Slouching Towards Bethlehem -- Joan Didion
This collection of essays marks the crowning of Didion as the master of the American essay. I particularly liked the essay on John Wayne; it brought a plethora of black and white Western memories and the excitement of old time war movies. These essays--although dated--depict an era of history in the United States that could be interpreted in a million different ways. Didion's essays make it sound like the conventional wisdom about the 1960s generally holds: that everyone was out there living it up and being a hippie. But, I wonder, how did Nixon get elected in '68? He said it best when accepting the Republican nomination for president he referred to the "silent majority." I really think that was the case in the 1960s. Sure the hippies and the social activists were more visible, always on television, etc. But the truth was the the "silent majority" still ran the country.... the 9 to 5 worker, the housewives, the young men who volunteered for service in Vietnam (only a small percentage of those drafted actually served any combat time in Vietnam--the majority were volunteers).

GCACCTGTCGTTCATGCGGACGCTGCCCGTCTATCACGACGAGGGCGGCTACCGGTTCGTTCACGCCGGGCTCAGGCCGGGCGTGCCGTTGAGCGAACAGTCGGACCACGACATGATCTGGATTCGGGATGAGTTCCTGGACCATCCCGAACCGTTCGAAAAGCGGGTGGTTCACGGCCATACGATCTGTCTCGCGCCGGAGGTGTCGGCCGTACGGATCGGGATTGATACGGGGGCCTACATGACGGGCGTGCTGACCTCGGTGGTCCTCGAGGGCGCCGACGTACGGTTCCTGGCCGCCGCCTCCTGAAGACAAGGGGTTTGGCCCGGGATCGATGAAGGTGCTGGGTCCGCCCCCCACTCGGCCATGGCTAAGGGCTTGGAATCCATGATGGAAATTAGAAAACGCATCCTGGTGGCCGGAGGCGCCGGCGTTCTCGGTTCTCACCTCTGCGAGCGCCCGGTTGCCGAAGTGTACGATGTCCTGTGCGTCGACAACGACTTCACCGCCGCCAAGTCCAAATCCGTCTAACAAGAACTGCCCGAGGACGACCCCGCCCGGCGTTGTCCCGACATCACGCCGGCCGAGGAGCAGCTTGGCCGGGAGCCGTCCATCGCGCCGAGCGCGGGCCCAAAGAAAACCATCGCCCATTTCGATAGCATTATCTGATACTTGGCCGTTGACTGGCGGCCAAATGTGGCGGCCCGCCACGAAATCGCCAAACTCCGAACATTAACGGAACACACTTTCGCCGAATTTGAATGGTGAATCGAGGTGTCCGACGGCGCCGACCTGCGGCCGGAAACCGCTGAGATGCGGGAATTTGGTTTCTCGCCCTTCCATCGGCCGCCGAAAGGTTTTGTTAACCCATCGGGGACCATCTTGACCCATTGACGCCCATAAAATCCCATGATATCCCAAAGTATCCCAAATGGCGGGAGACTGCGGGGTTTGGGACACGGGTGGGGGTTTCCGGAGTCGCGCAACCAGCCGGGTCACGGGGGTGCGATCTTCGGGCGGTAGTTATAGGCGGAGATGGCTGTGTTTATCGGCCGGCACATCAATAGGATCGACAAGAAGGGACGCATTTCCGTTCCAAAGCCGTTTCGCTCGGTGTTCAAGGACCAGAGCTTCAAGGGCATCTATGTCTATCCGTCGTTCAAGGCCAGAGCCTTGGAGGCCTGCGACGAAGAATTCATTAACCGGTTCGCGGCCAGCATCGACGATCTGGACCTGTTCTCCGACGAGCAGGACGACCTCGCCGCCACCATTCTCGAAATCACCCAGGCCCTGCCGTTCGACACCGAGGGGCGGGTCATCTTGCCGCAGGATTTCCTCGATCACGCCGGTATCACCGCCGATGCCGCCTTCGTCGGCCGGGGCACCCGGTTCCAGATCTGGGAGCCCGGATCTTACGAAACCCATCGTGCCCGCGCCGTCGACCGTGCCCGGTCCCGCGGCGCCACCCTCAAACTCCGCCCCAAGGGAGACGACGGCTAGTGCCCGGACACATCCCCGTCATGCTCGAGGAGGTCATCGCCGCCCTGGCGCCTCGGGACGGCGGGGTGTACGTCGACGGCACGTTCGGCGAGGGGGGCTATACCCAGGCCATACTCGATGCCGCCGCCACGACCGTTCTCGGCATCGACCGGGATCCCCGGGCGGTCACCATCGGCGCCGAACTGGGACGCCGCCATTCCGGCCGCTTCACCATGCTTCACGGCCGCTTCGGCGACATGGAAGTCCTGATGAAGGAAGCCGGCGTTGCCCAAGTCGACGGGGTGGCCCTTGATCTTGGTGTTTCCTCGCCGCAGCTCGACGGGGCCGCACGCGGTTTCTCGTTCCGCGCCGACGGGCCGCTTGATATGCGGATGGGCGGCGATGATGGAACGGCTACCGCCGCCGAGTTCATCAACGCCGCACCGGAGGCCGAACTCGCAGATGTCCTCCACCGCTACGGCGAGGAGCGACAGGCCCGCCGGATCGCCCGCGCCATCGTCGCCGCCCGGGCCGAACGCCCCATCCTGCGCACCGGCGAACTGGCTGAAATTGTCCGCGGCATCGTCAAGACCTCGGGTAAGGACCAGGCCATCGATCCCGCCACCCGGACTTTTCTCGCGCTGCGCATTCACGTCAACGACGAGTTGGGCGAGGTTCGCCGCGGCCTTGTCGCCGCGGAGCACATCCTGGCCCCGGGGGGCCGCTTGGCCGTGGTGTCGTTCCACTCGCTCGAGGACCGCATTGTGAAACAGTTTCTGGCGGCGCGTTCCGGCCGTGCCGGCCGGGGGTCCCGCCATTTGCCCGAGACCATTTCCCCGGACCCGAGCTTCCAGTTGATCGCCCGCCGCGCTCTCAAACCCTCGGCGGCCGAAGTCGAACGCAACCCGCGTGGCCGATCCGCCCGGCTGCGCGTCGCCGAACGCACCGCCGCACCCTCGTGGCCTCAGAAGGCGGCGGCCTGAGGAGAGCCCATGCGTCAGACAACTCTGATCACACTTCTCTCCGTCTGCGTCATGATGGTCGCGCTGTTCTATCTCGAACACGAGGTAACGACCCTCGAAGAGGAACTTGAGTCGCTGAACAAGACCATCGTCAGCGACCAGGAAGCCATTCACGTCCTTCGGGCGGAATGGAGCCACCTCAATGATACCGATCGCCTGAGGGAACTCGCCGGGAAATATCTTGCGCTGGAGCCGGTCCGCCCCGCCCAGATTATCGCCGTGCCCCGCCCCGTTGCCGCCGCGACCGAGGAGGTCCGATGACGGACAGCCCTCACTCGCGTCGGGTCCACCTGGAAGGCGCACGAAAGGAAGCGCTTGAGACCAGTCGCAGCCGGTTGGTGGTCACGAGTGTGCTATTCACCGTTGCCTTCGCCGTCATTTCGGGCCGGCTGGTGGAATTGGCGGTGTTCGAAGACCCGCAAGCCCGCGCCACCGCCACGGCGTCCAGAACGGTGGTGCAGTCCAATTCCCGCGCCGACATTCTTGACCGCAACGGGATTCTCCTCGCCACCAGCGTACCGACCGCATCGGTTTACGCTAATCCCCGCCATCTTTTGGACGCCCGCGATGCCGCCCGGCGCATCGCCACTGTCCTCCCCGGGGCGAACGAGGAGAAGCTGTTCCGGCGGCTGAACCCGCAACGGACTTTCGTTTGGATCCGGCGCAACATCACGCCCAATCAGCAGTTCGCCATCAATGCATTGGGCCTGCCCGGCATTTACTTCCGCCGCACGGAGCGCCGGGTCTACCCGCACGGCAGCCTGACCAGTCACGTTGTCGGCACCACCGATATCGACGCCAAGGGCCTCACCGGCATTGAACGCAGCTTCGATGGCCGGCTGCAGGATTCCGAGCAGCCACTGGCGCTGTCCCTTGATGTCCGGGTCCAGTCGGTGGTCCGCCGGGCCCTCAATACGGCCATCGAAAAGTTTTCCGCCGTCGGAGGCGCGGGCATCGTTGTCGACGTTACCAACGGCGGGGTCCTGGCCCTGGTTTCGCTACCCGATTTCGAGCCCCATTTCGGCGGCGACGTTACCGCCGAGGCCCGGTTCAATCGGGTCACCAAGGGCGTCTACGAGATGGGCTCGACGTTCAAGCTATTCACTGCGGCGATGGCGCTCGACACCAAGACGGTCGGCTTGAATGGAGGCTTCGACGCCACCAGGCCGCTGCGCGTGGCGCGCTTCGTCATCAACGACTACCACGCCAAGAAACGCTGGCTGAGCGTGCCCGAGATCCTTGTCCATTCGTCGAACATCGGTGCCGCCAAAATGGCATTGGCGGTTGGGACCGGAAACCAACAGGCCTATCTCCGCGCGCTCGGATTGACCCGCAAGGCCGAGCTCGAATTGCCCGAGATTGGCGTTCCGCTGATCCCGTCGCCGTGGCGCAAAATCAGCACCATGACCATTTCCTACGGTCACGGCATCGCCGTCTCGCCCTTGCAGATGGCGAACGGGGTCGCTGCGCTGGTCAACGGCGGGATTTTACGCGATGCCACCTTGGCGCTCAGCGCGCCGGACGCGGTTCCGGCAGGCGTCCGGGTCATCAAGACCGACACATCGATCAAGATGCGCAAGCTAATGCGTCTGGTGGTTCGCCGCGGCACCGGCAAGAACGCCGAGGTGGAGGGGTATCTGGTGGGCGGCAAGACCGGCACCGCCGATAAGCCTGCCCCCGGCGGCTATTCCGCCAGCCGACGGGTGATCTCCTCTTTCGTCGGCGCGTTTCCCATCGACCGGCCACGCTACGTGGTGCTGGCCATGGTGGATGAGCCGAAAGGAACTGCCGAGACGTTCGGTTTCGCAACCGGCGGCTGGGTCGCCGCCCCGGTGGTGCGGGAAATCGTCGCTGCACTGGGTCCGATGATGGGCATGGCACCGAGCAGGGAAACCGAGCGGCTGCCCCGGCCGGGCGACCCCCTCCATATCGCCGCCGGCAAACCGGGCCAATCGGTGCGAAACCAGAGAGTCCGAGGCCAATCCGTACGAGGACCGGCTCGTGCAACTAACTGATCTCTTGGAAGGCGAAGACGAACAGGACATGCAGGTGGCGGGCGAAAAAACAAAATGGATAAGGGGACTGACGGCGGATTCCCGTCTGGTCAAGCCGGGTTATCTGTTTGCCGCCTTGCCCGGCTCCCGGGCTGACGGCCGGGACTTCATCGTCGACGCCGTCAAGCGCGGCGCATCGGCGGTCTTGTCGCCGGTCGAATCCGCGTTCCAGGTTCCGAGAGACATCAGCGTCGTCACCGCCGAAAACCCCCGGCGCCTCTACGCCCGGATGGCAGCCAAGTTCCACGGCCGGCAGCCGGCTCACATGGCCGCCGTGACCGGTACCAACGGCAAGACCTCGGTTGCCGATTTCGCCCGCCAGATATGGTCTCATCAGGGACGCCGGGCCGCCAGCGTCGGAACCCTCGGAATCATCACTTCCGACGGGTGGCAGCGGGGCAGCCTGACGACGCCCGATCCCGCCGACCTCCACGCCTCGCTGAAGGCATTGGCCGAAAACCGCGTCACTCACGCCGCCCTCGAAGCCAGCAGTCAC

Didion gets it all right. I think she does because essentially it did happen that way, whether to a certain degree or another that's beside the point. She is illustrative and precise in her depiction of the Haight-Ashbury scene in San Francisco. I love her reference to the Yeats poem, particularly the lines "the center cannot hold" and "The falcon cannot hear the falconer."
So, I am half way through this book which I began yesterday, including the fact that I am taking notes and also the fact that I am taking my friends from Holland for drives around the city. So I promise to do better this week. By the way, today is the FIRST YEAR ANNIVERSARY of this blog, and also my wedding anniversary! What a day!